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Harry Houdini in NYC

NYC Walks Blog 17 Harry Houdini in NYC © 2018 by Philip Ernest Schoenberg, Ph. D.


When his father’s rabbi gig ended in Appleton, Wisconsin, the family returned to Lower East Side of Manhattan.  One of the many jobs that Harry did was working as a locksmith.  He commenced a career in show business where he met his wife who became his performing partner. Upon achieving success in show biz, Harry and his wife moved to the then fashionable middle-class Jewish suburban neighborhood of Harlem at 278 West 113th Street.  His mother happily spent the last years of her life in his Harlem Home.  Although none of his improvements remain, it was recently on the market for 4.5 million dollars. He also operated magic shop where he sold many of his trick as well paraphernalia needed for magic that was continued many years by his family.

“The Summer of Magic” at the New-York Historical Society

The New-York Historical Society at 170 Central Park west  has a small exhibition, “The Summer of Magic,” on the leading magicians of a century ago from the collection of David Copperfield.  He has the world’s largest collection of Harry Houdini memorabilia of which is featured part of the exhibition. You might enjoy watching “David Copperfield vs Harry Houdini. Epic Rap Battles of History” at

Every Saturday and Sunday a magician performs a few times.  I had the happy privilege of watching “The Life and Magic of Harry Houdini” created and performed by re-enactor Duffy Hudson on July 8.  He will return on September 16, ,the final day of the exhibition.

I saw “The Life and Magic of Harry Houdini, today, on 8 July 2018, at the New-York Historical Society.  The twenty-five minutes performance was so good that I saw it twice.  As far I am concerned this was the highlight of the “Summer of Magic: Treasures from the David Copperfield Collection.”  The show may have been twenty-five minutes in duration, but it is jam-packed with life-changing anecdotes, death-defying feats, amazing tricks, and philosophical insights.

You would swear that Duffy Hudson, the re-enactor, was Harry Houdini, the magician come to life. Hudson mimicked Houdini’s physical appearance, mannerisms, and speech so well that you would swear that the great conjurer had returned from the dead.  Duffy Hudson shared Harry Houdini’s incredible life story as he performed or recreated some of Harry Houdini’s greatest feats of magic, illusion, and escape.  Duffy Hudson explained the magician’s philosophy of life as he struggled to free himself from a straightjacket.  As Hudson struggled with the jacket, he felt like a madman trying to escape from a straightjacket but failing.  It seemed beyond his reach because he did not believe he could do it.  In contrast, once he had the confidence he could free himself; he freed himself from the straightjacket.  As a result, he demonstrated:  Don’t put limits to your dreams because you will surely fail.

Hudson explained how Houdini and his wife did the medium shtick of contacting the dead for a few months before he decided it was immoral to delude people in any way.  As Houdini, the re-enactor elucidated how it worked.  This simply involved doing a little research at a local cemetery and giving an unusual fact about the deceased.  He gave several stories of exposing mediums including his encounter with Arthur Conan Doyle’s wife who had a message from Houdini’s mother from the great beyond. As the grand climax, Duffy Hudson as Houdini also did simpler parlor tricks such as threading twenty needles inside his mouth!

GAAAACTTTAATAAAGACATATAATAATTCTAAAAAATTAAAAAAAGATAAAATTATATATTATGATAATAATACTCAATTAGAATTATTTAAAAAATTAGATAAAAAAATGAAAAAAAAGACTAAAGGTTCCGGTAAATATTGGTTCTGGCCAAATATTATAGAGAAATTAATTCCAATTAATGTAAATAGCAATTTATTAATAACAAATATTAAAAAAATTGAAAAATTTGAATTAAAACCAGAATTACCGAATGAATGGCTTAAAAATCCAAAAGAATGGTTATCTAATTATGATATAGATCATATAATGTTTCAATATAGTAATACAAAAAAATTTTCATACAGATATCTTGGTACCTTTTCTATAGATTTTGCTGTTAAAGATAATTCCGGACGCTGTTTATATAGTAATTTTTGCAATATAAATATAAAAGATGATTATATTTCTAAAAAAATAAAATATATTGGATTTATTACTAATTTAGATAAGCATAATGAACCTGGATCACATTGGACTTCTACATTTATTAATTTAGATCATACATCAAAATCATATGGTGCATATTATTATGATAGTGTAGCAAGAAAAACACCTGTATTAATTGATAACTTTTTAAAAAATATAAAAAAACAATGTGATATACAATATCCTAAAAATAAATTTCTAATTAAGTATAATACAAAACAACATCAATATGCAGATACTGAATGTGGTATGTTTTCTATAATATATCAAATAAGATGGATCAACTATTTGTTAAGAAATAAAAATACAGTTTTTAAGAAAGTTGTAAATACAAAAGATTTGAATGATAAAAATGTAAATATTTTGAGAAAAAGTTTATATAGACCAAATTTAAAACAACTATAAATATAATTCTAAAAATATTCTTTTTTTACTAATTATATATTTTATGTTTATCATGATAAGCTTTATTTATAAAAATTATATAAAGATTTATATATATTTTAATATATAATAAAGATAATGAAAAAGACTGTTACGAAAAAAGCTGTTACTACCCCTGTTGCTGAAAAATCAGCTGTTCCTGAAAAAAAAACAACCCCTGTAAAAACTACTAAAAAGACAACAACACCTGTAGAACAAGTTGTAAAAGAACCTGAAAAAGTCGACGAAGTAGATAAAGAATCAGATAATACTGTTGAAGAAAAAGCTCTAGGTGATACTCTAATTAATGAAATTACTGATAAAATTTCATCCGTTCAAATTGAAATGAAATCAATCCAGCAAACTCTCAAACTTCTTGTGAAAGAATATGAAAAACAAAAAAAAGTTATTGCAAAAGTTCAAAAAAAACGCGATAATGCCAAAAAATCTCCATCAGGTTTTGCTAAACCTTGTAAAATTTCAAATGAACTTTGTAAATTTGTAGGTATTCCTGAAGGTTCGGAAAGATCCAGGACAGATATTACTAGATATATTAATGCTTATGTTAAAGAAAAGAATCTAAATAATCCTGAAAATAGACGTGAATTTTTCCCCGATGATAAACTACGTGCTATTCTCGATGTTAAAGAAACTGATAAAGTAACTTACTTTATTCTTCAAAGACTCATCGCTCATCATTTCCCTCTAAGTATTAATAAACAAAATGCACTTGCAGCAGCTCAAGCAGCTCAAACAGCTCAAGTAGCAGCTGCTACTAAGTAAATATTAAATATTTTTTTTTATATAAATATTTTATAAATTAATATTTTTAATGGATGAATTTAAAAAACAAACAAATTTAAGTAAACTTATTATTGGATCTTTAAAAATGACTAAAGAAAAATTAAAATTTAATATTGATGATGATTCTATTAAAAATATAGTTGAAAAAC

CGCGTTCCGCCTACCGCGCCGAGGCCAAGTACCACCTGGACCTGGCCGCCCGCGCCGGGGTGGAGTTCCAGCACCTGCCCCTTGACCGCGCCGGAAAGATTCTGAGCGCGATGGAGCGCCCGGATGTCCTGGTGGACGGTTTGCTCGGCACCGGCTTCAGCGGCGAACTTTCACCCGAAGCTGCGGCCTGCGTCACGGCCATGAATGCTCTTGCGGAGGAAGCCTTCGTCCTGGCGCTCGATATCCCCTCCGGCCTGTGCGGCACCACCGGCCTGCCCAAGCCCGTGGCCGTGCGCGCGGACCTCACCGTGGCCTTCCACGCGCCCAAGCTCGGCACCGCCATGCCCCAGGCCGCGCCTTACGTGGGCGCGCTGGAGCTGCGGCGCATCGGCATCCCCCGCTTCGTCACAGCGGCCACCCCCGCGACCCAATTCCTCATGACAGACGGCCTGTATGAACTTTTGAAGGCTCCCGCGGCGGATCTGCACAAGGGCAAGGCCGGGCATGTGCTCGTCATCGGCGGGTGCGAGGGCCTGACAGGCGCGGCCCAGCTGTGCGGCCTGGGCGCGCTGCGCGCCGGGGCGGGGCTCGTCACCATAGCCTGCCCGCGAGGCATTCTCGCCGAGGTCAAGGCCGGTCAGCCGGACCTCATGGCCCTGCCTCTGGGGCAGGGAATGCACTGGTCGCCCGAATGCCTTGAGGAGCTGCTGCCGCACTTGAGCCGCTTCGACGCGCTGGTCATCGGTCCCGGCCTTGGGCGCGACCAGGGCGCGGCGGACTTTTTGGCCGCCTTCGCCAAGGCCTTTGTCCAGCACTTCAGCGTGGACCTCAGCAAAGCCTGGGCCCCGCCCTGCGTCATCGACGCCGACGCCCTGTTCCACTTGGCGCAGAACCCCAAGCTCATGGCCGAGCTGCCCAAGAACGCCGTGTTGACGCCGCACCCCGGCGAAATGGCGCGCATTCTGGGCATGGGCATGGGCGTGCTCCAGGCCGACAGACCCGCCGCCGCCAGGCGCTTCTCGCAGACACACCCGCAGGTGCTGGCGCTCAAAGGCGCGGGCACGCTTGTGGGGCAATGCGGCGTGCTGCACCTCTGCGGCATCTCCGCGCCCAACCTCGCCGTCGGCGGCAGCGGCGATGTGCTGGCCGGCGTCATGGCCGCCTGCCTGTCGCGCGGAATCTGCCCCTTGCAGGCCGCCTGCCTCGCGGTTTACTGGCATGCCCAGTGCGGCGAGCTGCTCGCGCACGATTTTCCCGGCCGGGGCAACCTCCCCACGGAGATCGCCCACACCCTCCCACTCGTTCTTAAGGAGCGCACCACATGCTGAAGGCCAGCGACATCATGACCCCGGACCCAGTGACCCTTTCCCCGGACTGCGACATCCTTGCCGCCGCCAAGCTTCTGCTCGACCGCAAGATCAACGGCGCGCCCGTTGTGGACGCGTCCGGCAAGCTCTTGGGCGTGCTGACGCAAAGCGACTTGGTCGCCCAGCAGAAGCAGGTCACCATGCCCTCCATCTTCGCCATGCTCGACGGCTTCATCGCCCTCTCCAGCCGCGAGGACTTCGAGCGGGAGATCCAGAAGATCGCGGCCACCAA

Duffy Hudson does a panoply of other characters for other shows: Edgar Allan Poe, George Burns, Audie Murphy, Dr. Seuss and A Christmas Carol. To learn more about him, go to Don’t miss Duffy Hudson’s final presentations on September 16 which will be the grand climax of the exhibition.  Admission to the performance is free if you pay admission to the New-York Historical Society. To see the amazing series of programs at the New-York Historical Society, go to

The Houdini Museum of New York

On Sunday, I and my nephew Gabe, an amateur magician, went to The Houdini Museum of New York (owned by Houdini collector Roger Dreyer located in Fantasama Magic (whose CEO is also Roger Dreyer), a manufacturer and retailer of magic paraphernalia and tricks at 213 West 35th Street (fourth floor). It is the second largest collection of Harry Houdini memorabilia in the world and is the largest collection of his memorabilia on public display. Houdini’s 1907 escape coffin (in which Houdini was sealed with six-inch nails and subsequently escaped), the “robot” from Houdini’s 1919 silent film The Master Mystery, and Houdini’s Metamorphosis Trunk are the largest. Other notable pieces include the original bust from Houdini’s grave (on loan to the museum from the Society of American Magicians (S.A.M.) Parent Assembly Number One), Bess Houdini’s stage outfit and a large selection of smaller pieces such as Houdini’s personal magic and escape props. You can also see on display how Houdini exposed some of the fake mediums.

The Houdini Family Mausoleum at Machpelah Cemetery

The Society of American Magicians, for which Houdini served as president until his death, was the official caretaker of the Houdini family Mausoleum site until recently inside Machpelah Cemetery on the Queens side of the Kings County/Queens County borer at Cypress Avenue.   Wikipedia makes the claim that is the only graven image in any Jewish cemetery. ( Since his wife never converted to Judaism is buried elsewhere. WNET once interviewed at the Harry Houdini graveside.  (

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